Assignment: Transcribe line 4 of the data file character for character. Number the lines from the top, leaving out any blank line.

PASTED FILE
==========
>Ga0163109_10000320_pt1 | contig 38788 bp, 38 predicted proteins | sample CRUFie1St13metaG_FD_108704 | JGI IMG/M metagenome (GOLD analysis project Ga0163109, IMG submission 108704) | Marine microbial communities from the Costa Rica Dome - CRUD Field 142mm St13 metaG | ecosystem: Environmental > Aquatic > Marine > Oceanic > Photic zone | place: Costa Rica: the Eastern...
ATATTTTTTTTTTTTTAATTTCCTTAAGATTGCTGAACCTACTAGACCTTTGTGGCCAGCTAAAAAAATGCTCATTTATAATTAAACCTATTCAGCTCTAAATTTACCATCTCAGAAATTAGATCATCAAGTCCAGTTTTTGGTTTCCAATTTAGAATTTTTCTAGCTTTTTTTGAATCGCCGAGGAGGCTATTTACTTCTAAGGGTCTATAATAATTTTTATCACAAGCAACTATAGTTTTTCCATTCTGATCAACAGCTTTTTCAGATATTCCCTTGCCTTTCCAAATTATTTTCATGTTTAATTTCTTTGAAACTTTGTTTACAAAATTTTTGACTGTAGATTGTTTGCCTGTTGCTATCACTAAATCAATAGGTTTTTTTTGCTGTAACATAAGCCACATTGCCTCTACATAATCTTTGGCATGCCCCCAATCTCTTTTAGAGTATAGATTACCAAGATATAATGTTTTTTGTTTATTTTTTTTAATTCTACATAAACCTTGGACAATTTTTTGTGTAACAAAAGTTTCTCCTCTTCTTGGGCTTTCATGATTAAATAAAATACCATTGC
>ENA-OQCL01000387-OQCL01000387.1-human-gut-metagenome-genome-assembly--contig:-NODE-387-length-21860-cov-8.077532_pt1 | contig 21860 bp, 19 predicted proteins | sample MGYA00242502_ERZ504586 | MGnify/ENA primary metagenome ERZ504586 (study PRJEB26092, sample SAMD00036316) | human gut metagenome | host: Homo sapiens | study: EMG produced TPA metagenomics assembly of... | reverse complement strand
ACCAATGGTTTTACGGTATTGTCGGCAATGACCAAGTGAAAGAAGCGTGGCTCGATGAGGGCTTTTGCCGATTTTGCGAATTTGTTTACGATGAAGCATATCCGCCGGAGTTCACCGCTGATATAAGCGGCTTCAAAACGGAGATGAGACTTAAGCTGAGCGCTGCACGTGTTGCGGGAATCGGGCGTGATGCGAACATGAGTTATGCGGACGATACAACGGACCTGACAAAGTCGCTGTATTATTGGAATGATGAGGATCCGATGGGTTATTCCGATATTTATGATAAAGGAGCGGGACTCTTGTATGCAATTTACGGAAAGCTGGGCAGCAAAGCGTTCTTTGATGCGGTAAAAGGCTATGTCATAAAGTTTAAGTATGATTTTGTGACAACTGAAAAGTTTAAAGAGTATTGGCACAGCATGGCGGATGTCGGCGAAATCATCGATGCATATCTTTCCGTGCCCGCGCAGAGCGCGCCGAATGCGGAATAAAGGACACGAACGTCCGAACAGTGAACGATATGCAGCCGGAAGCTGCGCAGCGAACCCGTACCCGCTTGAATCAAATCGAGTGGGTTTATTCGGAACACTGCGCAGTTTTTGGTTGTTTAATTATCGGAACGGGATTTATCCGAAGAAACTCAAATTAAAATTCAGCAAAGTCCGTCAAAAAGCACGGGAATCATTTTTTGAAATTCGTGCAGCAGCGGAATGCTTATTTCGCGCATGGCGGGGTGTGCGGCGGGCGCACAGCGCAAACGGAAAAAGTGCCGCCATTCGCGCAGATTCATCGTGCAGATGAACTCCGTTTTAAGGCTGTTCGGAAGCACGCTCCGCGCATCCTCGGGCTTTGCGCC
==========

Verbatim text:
ACCAATGGTTTTACGGTATTGTCGGCAATGACCAAGTGAAAGAAGCGTGGCTCGATGAGGGCTTTTGCCGATTTTGCGAATTTGTTTACGATGAAGCATATCCGCCGGAGTTCACCGCTGATATAAGCGGCTTCAAAACGGAGATGAGACTTAAGCTGAGCGCTGCACGTGTTGCGGGAATCGGGCGTGATGCGAACATGAGTTATGCGGACGATACAACGGACCTGACAAAGTCGCTGTATTATTGGAATGATGAGGATCCGATGGGTTATTCCGATATTTATGATAAAGGAGCGGGACTCTTGTATGCAATTTACGGAAAGCTGGGCAGCAAAGCGTTCTTTGATGCGGTAAAAGGCTATGTCATAAAGTTTAAGTATGATTTTGTGACAACTGAAAAGTTTAAAGAGTATTGGCACAGCATGGCGGATGTCGGCGAAATCATCGATGCATATCTTTCCGTGCCCGCGCAGAGCGCGCCGAATGCGGAATAAAGGACACGAACGTCCGAACAGTGAACGATATGCAGCCGGAAGCTGCGCAGCGAACCCGTACCCGCTTGAATCAAATCGAGTGGGTTTATTCGGAACACTGCGCAGTTTTTGGTTGTTTAATTATCGGAACGGGATTTATCCGAAGAAACTCAAATTAAAATTCAGCAAAGTCCGTCAAAAAGCACGGGAATCATTTTTTGAAATTCGTGCAGCAGCGGAATGCTTATTTCGCGCATGGCGGGGTGTGCGGCGGGCGCACAGCGCAAACGGAAAAAGTGCCGCCATTCGCGCAGATTCATCGTGCAGATGAACTCCGTTTTAAGGCTGTTCGGAAGCACGCTCCGCGCATCCTCGGGCTTTGCGCC